That is one number inside this poll that actually has Democrats and the White House concerned because Democratic voters and Democratic- leaning Independent voters are not as enthusiastic about Joe Biden as Republicans are for Donald Trump.
And that opens the door to the potential of a third party challenge. That is one of the biggest worries for this White House, not necessarily Donald Trump yet at this point. That campaign will play out. But if there is a third party challenge, that could spell trouble for President Biden and they know it.
SIDNER: Because one of the polls says nearly 70 percent of Democrats say they want someone else running for president in 2024. This is Democrats, not Republicans.
I do want to go to the next poll that talks about who should be the Democratic nominee, and there it is. I mean, that's a very, very stark number. However, the other choice -- you don't know what the other choice would be. They can't name the other choice at this point in time. What does this tell you?
ZELENY: Look, I think that's the best thing that President Biden has going for him, that he does not have a competitive campaign primary on the Democratic side. If he did, that would certainly be a worrying sign for them.
And, look, yes, there are a lot of people who theoretically might like someone else, but, remarkably, no one has stepped up. He had a big field of rivals back in 2020. We remember all of them. There has been not a peep out of any of them in the Senate, from Senator Bernie Sanders to Elizabeth Warren to Amy Klobuchar to Cory Booker to Kirsten Gillibrand, on and on.
So, look, he is likely to be the Democratic nominee. He is going to be the Democratic nominee unless something remarkable vote should happen.
We will see if this poll sort of shakes anything loose. We will see if someone rises forward and says, look, the party needs to go in a different direction. But until now, this is the best thing that the president has going for him. He has the support of his former rivals. And, yes, theoretically, they like -- the Democratic voters, like the idea of someone else, but they can't put their finger on who that would be. So, of course, that is a big challenge here.
We're in September. I mean, the reality is to get on ballots and things. So, those deadlines start actually next month.
So, the bottom line to all this is I think it's a reality check that, yes, this is going to be a close election regardless of who the Republican nominee is, if it's Trump or someone else, Sara.
SIDNER: And it's going to be exhausting, I have a feeling, at least for you, Jeff Zeleny.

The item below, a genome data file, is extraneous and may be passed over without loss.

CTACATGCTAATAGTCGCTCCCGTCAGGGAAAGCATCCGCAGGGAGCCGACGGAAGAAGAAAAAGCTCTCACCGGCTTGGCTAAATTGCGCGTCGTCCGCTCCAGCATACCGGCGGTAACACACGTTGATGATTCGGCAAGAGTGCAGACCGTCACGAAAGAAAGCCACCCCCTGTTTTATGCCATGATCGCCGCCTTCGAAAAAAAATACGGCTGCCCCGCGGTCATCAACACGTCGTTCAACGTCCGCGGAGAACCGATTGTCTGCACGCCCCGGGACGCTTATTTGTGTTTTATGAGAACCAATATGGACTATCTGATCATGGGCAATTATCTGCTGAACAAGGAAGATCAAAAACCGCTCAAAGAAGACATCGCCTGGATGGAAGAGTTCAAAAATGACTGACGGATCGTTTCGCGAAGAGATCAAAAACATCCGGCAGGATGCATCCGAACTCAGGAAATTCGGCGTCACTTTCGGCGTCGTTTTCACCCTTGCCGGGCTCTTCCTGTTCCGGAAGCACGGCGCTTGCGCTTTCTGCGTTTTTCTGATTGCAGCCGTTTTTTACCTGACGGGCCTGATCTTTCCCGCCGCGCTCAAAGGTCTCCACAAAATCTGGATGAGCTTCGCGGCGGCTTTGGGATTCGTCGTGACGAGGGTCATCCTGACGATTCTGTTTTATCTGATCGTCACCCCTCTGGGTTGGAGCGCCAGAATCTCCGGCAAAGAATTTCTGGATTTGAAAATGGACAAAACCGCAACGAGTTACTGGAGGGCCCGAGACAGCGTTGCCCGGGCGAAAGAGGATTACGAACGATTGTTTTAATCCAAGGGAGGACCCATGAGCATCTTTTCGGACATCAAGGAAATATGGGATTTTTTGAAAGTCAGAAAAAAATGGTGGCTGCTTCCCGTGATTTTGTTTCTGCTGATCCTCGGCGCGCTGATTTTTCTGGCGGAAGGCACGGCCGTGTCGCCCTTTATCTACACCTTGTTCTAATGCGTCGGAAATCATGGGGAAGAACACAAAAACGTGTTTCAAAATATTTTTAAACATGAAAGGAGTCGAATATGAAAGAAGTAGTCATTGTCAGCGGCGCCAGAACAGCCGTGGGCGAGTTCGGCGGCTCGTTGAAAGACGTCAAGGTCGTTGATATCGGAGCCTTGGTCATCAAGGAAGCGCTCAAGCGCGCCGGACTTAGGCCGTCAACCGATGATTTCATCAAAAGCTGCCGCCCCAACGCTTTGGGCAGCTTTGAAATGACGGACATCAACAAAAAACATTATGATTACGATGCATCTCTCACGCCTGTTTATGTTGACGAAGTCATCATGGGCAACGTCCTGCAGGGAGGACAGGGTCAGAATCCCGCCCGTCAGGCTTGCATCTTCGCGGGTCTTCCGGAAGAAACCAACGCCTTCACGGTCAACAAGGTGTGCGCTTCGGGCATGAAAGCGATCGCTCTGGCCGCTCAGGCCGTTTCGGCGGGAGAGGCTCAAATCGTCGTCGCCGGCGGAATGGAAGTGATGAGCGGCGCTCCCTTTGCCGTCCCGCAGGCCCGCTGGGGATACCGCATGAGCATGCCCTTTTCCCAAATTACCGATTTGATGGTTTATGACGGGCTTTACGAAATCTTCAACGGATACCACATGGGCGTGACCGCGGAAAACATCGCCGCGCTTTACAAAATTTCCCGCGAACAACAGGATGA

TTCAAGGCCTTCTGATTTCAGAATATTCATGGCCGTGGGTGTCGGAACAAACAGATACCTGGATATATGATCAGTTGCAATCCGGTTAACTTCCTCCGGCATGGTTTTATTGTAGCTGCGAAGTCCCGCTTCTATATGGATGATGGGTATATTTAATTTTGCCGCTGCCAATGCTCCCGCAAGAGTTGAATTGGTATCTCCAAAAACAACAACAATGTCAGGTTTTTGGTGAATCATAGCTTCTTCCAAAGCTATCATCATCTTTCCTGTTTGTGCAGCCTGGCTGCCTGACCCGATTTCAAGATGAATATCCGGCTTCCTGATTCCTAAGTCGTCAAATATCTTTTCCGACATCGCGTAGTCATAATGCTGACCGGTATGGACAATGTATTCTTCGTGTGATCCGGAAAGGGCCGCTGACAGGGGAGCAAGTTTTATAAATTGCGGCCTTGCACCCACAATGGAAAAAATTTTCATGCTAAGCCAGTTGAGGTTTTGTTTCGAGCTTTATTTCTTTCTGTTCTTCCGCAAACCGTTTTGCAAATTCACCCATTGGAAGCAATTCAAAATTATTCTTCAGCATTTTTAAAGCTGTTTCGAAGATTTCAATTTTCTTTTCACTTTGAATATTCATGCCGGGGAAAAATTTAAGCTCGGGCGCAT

ZELENY: Take a deep breath.
SIDNER: Settle down. All right, thank you so much, Jeff. Kate?
BOLDUAN: To Donald Trump and his legal troubles right now, specifically the criminal charges that he faces related to his mishandling of classified documents.
For the first time in this case, we are learning of a cooperation deal between the special counsel and a Mar-a-Lago employee. That employee is a Mar-a-Lago I.T. worker who is referred to as Trump employee number 4 in the superseding indictments. He is now set to testify in this case, and in exchange will not be prosecuted.
Joining me now is former Federal Prosecutor Jennifer Rodgers for more on this. So, you say that this is big news coming out, news of this cooperation agreement, and that this man is an ideal witness, this I.T. worker at Mar-a-Lago. Why?
JENNIFER RODGERS, CNN LEGAL ANALYST: Because Mr. Taveras was in Trump's employee, right? He was loyal to Trump. He's just an I.T. guy. He's not a political figure. He doesn't have any skin in the game in that sense. And he worked for Trump and was loyal to him and actually lied to officials about what had happened initially.
Then when they came to him and said, we think you lied, we have proof, we may charge you, he gets a new lawyer, he turns things around and testifies. That kind of witness has a lot of credibility because they don't seem to have an axe to grind, right? They're just telling the truth, stories like that.
BOLDUAN: And at one point -- another wrinkle in this is, at one point, Taveras had the same attorney that one of the defendants has, Walt Nauta. This attorney now still represents Walt Nauta, not this I.T. worker, Taveras. And the attorney is asking the judge, in light of this cooperation agreement, to block Taveras' testimony in any eventual trial.
When I read that, I was confused. Why would that be? What's the argument for that?
RODGERS: Yes. Well, that's not going to happen. But the argument is he can't cross-examine Taveras because he used to be Taveras' lawyer. So, he knows things about Taveras, right, through the attorney-client privilege, that someone cross examining Taveras shouldn't know, right? He has inside knowledge, in a way.
So, Woodward cannot cross examine Taveras, but someone else can, right? He can bring a colleague. He will be instructed not to tell the person who will cross-examine Taveras anything that he knows through the attorney-client privilege. But that's really the thing there. And also, Taveras is almost certainly going to testify about pressure that Woodward put on him to lie in the first proceeding.